January 19, 2010
E-textbook sales rising
According to the Chronicle of Higher Ed, a leading publisher of e-textbooks reports that sales increased 400% during the year that just concluded. Moreover, a recent survey of 16,000 college students found that at least 42% of them have purchased, or "seen," at least one e-textbook.
CourseSmart does not disclose exact values, but Frank Lyman said students who have used the company's e-textbooks number in the hundreds of thousands.
"It has enormous value to students not to lug a printed textbook around," Mr. Lyman said. "They can log in anywhere and access their textbooks, and for a lot of students, that's a better solution."
About 42 percent of students have either purchased or at least seen an e-textbook, according to "OnCampus Research Student Watch 2010," a 16,000-student survey released by the National Association of College Stores in fall of 2009. That's an increase of 24 percentage points from 2007.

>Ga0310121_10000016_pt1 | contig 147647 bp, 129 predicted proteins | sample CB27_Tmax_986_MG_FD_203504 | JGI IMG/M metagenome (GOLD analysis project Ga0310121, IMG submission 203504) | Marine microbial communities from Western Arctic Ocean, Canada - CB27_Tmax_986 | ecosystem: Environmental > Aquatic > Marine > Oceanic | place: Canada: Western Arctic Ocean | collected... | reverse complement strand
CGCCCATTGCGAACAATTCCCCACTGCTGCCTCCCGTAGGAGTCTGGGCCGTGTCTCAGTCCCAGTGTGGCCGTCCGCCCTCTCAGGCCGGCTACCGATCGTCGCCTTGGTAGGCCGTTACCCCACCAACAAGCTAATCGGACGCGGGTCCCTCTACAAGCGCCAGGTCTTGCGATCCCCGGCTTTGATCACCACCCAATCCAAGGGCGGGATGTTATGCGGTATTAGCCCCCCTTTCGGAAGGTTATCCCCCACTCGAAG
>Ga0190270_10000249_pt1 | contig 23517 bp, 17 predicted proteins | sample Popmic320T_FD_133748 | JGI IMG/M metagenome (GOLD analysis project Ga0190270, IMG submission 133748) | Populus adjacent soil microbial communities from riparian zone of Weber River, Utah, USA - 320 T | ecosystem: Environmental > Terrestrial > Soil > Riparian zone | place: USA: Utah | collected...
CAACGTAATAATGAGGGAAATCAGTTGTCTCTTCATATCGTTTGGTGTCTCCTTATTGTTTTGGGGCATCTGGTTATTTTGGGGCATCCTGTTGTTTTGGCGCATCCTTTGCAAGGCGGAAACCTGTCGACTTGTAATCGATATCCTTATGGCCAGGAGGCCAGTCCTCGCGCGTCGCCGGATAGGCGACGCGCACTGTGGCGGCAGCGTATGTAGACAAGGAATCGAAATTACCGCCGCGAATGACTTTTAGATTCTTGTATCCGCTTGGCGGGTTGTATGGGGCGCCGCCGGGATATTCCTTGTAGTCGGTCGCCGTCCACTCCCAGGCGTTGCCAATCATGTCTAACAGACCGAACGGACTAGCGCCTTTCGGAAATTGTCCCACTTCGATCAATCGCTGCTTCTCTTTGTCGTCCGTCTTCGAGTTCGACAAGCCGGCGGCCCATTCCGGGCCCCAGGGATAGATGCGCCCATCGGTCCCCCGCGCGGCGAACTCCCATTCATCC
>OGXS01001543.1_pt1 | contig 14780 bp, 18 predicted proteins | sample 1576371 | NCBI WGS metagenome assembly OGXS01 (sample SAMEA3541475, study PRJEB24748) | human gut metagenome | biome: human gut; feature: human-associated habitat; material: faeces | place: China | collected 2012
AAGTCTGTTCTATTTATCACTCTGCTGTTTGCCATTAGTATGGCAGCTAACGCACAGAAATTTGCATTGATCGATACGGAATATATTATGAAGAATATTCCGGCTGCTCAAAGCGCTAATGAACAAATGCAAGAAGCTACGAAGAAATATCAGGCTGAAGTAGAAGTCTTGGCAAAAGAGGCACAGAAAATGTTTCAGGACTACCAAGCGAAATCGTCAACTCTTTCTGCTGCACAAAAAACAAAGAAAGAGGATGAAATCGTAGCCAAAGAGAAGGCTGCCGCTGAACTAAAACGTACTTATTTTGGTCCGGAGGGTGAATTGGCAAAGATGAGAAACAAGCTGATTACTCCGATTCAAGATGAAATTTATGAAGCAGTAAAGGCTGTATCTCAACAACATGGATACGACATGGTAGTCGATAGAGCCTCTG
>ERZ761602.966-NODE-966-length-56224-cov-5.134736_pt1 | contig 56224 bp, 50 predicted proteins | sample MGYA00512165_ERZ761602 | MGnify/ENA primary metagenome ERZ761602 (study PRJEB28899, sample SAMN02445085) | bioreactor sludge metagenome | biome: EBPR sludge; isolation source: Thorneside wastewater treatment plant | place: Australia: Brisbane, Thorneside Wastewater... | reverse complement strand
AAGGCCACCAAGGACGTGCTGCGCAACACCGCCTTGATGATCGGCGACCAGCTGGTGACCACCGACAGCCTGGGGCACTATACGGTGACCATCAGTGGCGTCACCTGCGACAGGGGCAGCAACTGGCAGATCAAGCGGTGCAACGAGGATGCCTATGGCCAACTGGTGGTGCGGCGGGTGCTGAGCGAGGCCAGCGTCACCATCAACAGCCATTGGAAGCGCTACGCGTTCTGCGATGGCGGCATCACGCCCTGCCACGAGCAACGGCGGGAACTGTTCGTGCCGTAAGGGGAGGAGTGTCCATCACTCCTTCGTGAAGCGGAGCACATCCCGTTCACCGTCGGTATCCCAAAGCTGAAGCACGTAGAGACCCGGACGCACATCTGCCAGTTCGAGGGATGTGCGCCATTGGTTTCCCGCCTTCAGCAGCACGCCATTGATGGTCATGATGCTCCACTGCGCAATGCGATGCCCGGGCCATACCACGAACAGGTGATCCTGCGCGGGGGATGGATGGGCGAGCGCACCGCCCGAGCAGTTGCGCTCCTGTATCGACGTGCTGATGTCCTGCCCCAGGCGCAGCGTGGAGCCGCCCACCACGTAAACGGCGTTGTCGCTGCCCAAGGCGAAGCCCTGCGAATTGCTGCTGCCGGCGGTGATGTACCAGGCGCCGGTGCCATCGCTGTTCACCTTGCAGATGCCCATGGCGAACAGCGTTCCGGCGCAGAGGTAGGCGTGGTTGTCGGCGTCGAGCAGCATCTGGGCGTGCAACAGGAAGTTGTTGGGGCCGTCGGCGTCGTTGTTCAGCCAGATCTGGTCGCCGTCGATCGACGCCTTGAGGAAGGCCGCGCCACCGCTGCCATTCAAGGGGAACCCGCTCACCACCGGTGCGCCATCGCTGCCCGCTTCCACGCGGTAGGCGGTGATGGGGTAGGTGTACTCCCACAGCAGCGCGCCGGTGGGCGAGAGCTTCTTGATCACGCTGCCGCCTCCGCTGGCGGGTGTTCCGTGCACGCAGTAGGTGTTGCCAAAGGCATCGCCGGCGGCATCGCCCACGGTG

Charles Schmidt, a spokesman for the association, said an increase could come as e-textbook technology improves and student who used the Internet from a younger age reach universities. The National Association of College Stores predicts 10 to 15 percent of college-store textbook sales could be digital by 2012, up from 2 to 3 percent of sales that are digital now.
"They're still kind of digital immigrants, the people who are in college right now," Mr. Schmidt said. "Also, your typical e-textbook is kind of a glorified PDF of the hard copy, and students are not necessarily enamored with that."
One major factor affecting students choice is price, said Nicole Allen, textbooks advocate for the U.S. Public Interest Research Groups. E-textbooks are often cheaper--Mr. Lyman said CourseSmart e-textbooks are about 50 percent of the cost of a new textbook on average--but can't be sold back.
For more on the disadvantage of "licensed" e-books versus "purchase-to-own" hardcopies (especially when it comes to resale rights) see this earlier post from the Law Librarian Blog here as well as this post from the Legal Writing Prof Blog.
January 19, 2010 | Permalink